Additionally, U.S. Pat. Nos. 4,822,486, 5,108,592, and 5,215,656 are directed at rotary self-cleaning filtering systems. These systems include a nozzle that is disposed within the filter to forcibly emit water against the filter to both rotate the filter and dislodge debris from the filter. These patents are also designed to increase the time between required manual cleanings of the filtering systems when those systems are required to be shut down and the solids removed from the housing.
All of these prior art attempts to increase the functional life of the filtering systems and address the issue of the build up of solid particles within the discharge housing still require a shut down of the filtering system, manual removal of the filtering system, and manual cleaning of the housing to remove the solids built up therein.
What is needed then is a self-cleaning discharge system used in wastewater treatment systems. Preferably this self-cleaning discharge system allows solids to be removed from the discharge system with little to no manual interaction required. Additionally, preferably this self-cleaning discharge system operates in conjunction with the overall wastewater treatment system to improve the efficiencies thereof. Additionally, preferably this self-cleaning discharge system is easy to manufacture and install. This needed system is lacking in the art.
Disclosed herein is a self-cleaning discharge system used in conjunction with a wastewater treatment system. The wastewater treatment system includes a tank for collecting wastewater while the wastewater typically includes solid particles. The self-cleaning discharge system comprises a housing, a hollow filter positioned in the housing, an effluent discharge apparatus positioned inside the filter, and a venturi effect flushing system positioned proximate to the bottom of the housing. The Venturi effect is a phenomenon of hydrodynamics which describes a drop in hydrostatic pressure along areas of high flow velocities. In this invention, a small stream of higher velocity fluid is introduced into the annular space containing lower velocity fluid; thereby flow is induced in the direction of higher velocity fluid, toward the outlet end of the annular space. This flow is a result of the Venturi effect.
The housing includes a perimeter and at least one intake aperture positioned in the perimeter to accept the wastewater. The filter is shaped to substantially restrict flow of solid particles into the filter and to the discharge apparatus. The discharge apparatus is in fluid communication with the wastewater in the tank and includes a discharge path to position to transport filtered wastewater outside of the tank. The venturi effect flushing system is in fluid communication with the housing and the tank to return the solid particles restricted by the filter to the tank.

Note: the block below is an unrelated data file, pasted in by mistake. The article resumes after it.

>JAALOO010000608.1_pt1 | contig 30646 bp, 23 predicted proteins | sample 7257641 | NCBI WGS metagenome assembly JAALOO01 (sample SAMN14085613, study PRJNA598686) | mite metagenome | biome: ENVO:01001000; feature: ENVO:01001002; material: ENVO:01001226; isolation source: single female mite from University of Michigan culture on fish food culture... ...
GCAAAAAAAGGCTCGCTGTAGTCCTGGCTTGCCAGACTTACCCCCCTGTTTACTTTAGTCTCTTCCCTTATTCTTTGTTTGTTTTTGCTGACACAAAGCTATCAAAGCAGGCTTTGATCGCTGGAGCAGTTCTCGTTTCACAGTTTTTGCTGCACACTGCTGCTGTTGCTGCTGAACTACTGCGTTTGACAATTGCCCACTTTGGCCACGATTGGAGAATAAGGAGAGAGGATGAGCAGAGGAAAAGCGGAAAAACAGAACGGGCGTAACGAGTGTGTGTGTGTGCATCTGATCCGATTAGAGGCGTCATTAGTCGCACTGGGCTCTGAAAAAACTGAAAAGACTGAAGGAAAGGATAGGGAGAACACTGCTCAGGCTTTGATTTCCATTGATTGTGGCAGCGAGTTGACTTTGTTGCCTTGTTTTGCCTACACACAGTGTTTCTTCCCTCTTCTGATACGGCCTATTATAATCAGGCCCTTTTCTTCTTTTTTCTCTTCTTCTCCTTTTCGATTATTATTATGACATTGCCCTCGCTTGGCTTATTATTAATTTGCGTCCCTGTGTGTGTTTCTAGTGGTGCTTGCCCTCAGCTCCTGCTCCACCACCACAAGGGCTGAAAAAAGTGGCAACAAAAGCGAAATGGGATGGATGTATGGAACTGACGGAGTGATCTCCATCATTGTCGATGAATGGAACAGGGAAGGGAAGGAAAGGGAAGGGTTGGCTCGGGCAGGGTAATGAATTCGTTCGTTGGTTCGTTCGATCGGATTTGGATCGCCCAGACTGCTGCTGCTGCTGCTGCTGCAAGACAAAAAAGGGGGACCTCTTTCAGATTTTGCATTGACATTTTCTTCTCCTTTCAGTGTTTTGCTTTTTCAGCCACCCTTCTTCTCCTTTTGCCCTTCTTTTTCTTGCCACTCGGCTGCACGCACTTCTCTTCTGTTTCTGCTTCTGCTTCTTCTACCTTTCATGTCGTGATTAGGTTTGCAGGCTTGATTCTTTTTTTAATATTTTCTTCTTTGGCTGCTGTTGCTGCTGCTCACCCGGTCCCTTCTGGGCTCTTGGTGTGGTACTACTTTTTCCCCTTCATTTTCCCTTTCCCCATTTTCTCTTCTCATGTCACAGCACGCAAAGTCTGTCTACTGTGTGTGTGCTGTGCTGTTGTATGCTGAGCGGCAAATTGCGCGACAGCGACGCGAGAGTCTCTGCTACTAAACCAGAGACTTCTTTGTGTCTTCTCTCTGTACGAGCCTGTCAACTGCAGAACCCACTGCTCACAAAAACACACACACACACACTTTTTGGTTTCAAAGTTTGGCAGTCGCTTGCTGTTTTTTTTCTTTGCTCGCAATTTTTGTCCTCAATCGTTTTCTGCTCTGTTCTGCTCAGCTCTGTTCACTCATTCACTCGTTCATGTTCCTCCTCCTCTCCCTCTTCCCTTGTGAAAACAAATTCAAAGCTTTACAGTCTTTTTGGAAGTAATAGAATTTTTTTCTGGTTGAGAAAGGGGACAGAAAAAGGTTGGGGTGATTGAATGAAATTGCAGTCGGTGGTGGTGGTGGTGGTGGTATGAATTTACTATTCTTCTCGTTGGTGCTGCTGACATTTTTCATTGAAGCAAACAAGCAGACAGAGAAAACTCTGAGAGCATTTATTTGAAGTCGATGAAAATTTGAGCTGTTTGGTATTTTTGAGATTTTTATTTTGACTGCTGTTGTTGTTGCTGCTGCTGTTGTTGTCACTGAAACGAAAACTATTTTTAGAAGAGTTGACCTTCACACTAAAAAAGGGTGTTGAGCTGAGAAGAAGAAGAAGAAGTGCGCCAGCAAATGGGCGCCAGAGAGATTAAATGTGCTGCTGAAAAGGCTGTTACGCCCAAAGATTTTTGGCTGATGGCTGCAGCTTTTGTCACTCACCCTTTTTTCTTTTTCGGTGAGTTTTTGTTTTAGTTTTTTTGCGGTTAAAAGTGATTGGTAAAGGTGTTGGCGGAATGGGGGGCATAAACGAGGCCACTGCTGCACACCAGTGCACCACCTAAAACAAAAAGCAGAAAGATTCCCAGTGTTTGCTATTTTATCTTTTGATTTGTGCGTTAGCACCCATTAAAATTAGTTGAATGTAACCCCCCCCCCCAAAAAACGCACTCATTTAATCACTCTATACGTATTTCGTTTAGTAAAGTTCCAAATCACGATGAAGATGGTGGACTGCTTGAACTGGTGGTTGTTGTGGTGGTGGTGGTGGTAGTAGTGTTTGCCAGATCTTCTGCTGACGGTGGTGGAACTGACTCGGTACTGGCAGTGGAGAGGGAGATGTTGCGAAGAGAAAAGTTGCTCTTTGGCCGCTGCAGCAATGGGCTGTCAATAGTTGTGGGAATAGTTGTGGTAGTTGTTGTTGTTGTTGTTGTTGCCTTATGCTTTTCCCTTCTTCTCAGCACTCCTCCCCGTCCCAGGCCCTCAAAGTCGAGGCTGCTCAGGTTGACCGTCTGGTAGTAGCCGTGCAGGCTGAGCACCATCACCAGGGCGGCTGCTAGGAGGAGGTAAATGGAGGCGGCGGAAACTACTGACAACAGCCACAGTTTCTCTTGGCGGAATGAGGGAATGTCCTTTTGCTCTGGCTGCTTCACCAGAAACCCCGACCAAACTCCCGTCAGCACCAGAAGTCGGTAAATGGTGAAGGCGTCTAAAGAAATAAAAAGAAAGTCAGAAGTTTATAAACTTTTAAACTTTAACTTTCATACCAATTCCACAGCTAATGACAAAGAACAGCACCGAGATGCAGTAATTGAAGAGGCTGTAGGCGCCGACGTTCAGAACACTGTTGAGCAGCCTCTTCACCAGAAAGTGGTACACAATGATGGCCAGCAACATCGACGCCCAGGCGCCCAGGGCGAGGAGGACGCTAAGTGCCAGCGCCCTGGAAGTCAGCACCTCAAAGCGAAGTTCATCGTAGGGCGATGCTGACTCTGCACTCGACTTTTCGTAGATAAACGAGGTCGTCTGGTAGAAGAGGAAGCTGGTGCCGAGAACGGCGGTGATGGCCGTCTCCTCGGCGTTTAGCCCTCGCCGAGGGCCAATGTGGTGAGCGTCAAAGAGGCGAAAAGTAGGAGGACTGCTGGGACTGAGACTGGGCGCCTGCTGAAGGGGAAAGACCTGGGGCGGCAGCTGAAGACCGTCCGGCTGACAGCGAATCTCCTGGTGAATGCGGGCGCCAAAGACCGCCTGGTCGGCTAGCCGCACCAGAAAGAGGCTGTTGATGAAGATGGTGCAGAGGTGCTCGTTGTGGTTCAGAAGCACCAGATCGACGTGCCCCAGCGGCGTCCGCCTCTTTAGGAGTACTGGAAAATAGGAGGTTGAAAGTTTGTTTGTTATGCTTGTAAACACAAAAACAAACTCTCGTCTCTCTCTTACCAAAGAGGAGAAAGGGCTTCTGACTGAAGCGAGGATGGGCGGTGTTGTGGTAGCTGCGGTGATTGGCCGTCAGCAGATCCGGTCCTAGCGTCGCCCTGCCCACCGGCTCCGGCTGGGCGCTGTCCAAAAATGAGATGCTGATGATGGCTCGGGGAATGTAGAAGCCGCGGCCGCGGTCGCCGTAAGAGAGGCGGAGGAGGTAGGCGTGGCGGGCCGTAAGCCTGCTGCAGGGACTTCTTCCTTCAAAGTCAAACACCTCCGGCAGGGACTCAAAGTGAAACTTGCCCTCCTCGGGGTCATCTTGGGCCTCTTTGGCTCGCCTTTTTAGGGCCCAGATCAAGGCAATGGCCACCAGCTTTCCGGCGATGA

The venturi effect flushing system can include a first apparatus that promotes or produces the venturi effect. The first apparatus, which can include a velocity flow device, can be positioned proximate the bottom of the housing. Additional apparatuses that promote or produce venturi effects can engage the housing and be spaced from the first apparatus. One or more of these apparatuses can impart a circular flow to the wastewater within the housing resulting in the cleaning and flushing of particles from the filter and housing.
The bottom of the housing can include a spiral shape. The first venturi effect causing apparatus can be integrally formed in the housing proximate the lowest portion of the spirally shaped bottom. The spirally shaped bottom can be shaped to direct the solid particles, or particulates, toward an exit aperture in the housing that allows the particulates and fluid to be flushed back into the septic tank.
The filter and housing can be substantially cylindrical in shape while the filter can be spaced from the perimeter of the housing to form an annularly shaped containment section for the solid particles. The solid particles can be substantially maintained between the filter and the perimeter of the housing and the venturi effect flushing system can be in fluid communication with the annularly shaped containment section.